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East meets West in East; A group of 10 foreign artists presented our work in Shanghai

It's been some time since I've done any form of public exhibition. Over the last few years it's felt like some of the networks and cultural scenes have been much more quiet than they were pre-2020. Whereas in 2018 my art life got a big shot of adrenalin as people were encouraging me to exhibit and speak about what I was painting, those opportunities seemed much fewer and far-betweener. To be fair, due to a combination of personal and work life changes, id not been actively putting myself out there, but the groups and connections I'd once had seemed almost dormant.

A couple of weeks ago I was contacted about presenting at an event dedicated to foreign artists in China. Without hesitation I accepted and so it was on Saturday the 26th April i was able to show my stuff in public for the first time in a long time.

The event itself was super cool; we were hosted by a gallery called Proverse Italia which specialized in having traditional art forms (like an ink painting) augmented with AR apps, so they came to life as you viewed through an app on your phone. They're located in a creative district within Shanghai called M50, which is effectively like an urban art village, with galleries, studios and art materials stores. There were ten of us speaking, all hopelessly failing to stick to the 5 minute brief. There were artists from India, Costa Rica, the US, Serbia, Italy, Spain and Australia; each with very different styles and media, including digital interactive art, painting, photography and musical theatre.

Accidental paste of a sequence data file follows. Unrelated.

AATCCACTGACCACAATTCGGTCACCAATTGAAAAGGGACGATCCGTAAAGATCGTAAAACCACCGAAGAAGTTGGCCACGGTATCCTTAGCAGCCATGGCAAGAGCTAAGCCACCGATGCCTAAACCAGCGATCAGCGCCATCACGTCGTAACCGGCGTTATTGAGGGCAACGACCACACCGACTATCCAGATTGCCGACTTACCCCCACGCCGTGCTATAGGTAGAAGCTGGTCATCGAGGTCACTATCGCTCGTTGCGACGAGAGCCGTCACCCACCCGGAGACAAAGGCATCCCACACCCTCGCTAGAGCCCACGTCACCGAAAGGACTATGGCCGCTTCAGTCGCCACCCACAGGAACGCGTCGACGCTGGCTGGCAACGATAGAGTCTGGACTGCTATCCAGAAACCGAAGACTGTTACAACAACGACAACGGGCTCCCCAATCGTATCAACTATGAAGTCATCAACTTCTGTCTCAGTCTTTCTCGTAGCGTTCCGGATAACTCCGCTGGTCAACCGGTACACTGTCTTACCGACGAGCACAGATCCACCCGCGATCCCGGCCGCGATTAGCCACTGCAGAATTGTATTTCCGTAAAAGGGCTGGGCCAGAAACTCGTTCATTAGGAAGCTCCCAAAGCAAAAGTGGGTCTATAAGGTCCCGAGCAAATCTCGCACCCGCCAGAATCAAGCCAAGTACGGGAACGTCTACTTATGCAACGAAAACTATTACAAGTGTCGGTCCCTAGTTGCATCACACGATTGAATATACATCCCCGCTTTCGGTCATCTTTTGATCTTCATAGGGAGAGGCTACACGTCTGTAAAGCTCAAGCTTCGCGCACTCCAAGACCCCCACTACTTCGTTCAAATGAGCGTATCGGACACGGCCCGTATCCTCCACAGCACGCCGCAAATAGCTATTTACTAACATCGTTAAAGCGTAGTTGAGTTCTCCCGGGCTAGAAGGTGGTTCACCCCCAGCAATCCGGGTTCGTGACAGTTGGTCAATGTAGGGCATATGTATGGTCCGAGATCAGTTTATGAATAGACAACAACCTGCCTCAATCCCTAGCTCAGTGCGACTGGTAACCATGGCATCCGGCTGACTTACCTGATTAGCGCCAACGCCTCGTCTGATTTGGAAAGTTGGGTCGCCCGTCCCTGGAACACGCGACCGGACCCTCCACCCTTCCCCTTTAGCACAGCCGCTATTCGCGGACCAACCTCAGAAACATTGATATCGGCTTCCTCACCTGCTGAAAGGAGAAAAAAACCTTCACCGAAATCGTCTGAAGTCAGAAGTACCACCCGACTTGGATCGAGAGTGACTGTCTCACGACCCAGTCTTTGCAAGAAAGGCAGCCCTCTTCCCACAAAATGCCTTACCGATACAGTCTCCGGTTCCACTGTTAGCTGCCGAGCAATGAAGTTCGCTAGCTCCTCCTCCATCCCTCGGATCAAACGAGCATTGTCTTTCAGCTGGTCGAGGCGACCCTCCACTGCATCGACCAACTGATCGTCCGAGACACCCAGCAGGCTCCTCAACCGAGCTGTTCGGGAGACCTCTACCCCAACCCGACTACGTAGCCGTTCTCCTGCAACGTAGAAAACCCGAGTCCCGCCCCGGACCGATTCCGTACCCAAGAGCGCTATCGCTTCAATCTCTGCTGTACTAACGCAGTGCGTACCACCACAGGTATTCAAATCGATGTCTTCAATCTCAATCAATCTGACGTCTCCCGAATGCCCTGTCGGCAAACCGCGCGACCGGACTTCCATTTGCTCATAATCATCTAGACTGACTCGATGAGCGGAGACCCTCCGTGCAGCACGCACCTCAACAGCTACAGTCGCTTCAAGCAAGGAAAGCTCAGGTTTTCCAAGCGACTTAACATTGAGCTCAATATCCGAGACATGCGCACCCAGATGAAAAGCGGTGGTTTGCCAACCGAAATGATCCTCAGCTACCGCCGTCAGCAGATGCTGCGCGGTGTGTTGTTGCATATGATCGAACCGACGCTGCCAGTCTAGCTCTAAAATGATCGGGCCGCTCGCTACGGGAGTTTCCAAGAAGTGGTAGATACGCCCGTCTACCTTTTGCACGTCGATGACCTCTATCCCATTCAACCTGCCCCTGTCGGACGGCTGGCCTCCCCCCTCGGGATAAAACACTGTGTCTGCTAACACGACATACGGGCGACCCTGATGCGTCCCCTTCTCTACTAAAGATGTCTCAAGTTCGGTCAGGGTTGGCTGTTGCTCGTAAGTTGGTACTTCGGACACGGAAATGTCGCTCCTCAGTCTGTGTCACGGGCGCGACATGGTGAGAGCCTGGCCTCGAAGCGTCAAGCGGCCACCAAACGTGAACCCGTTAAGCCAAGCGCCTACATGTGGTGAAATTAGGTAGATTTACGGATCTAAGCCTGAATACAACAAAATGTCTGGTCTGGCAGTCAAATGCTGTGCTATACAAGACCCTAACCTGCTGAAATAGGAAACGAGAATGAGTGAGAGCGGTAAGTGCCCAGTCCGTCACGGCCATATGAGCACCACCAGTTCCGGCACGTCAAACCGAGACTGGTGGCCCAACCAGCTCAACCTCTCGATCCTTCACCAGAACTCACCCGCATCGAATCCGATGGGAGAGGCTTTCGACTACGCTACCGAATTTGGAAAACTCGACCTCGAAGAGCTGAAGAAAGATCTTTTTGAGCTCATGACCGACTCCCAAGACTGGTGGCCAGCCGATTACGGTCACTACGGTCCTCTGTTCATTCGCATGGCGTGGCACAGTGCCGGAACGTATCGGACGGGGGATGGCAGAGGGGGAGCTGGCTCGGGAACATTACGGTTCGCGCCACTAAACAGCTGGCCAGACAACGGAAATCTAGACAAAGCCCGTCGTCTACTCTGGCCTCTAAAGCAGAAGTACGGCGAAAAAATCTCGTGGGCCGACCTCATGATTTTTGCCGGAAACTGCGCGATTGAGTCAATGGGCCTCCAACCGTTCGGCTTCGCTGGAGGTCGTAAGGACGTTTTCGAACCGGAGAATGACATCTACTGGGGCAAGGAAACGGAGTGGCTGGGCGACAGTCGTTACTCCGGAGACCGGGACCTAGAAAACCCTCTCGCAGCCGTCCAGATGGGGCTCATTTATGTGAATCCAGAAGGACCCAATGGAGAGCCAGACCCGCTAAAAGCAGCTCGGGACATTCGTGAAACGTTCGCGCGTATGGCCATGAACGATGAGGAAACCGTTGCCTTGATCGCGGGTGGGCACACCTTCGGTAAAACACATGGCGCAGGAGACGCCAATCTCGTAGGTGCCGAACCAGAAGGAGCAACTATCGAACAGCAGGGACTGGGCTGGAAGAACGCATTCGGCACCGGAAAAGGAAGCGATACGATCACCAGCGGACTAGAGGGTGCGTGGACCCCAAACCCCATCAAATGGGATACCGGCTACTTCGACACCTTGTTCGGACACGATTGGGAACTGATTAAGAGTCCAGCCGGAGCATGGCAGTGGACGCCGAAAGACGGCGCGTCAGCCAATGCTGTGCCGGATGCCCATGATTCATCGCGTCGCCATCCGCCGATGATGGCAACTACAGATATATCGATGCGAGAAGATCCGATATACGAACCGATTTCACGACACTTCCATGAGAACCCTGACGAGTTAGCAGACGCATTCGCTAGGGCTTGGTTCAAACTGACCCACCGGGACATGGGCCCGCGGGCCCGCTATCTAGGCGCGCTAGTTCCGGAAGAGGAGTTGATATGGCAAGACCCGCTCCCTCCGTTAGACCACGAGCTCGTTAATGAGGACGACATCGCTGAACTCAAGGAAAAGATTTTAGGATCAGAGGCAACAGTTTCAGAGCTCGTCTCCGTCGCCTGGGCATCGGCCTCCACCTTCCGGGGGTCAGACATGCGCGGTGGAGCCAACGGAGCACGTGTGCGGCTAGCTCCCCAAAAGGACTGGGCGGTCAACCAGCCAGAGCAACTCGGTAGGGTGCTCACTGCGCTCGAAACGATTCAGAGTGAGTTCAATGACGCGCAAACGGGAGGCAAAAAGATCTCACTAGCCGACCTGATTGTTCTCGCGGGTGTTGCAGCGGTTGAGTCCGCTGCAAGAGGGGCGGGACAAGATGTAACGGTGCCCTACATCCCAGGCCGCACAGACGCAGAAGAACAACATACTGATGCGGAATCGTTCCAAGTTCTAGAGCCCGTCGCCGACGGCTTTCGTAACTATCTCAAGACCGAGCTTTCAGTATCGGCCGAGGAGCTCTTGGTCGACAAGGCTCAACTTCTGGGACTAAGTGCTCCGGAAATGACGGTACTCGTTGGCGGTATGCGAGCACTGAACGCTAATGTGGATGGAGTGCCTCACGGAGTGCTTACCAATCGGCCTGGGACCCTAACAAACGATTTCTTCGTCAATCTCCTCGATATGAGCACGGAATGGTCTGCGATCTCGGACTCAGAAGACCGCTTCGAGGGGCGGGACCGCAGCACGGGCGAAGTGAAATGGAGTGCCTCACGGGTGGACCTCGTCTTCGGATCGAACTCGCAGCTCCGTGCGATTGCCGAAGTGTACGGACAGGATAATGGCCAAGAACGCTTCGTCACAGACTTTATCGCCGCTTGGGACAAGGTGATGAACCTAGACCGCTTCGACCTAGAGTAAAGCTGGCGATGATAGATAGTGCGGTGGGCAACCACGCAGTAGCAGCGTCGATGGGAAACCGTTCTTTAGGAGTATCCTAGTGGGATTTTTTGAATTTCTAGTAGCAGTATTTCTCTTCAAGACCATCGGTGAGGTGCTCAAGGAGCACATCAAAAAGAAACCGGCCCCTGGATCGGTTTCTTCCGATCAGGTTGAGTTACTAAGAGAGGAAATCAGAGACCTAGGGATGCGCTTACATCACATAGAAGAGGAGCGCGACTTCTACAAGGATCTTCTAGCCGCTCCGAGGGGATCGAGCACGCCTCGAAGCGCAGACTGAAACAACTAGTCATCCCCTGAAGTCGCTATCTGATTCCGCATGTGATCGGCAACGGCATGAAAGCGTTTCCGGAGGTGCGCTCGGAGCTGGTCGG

I shared my painting development history (how my style developed) and the thought process that went into three of my paintings, and then talked about the recent switch to painting vintage watch dials, and the challenges that go with that. I took along my painting 'Do not paint on the wall' and a box full of the watches for people to look at and play with.

I'd forgotten the buzz of being able to talk about your work, meet other people who can challenge or inspire you, and the fear-induced adrenalin of having your personal creation put out in the open for people to love, hate or worse, politely ignore. It reminded me that when you're doing anything creative, it's never good to be in an Echo Chamber, there's an important social side to art where you need to keep connected to the art world; for feedback, insight and new ideas, as well as a reminder that for many people the art is about more than just the piece of work and it's technical or aesthetic merits; it also sparks conversation and connections, and you can hit on real meaning with complete strangers in a way that is incredibly powerful.

"Do not paint on the wall"

In this case it was also a cultural equalizer; 10 completely different perspectives, skills and media sharing their work and background with an equally diverse audience of local gallery owners, art agents, dealers, students and enthusiasts. It reminded me how Shanghai had jump-started my art career when i initially joined here because only in a place where you can get such diversity (like an international city of 30 million people) can you get such a cauldron of influences.

The box of painted watches I had on display

The scene definitely isn't back to the heights it was before but I'm hopeful that it's recovering and I can be part of it's resurgence and do much more of this kind of thing!

As a side story, I don't normally pay much attention to my clothing but I wanted to give off the look of an artist. I asked my wife to help me choose what to wear. I was thinking of going for some messed up jeans with some colorful pattern and maybe a crazy blazer. She urged me to go for a Sino-style kimono shirt/coat with some oversize billowy trousers that we bought from a store that sold stuff from independent Chinese fashion labels. I wasn't entirely confident it would work but had faith in her.

Literally the first person I met at the event said 'You must be one of the artists'. 'How do you know?' I said. 'Because you look like one'. She nailed it.

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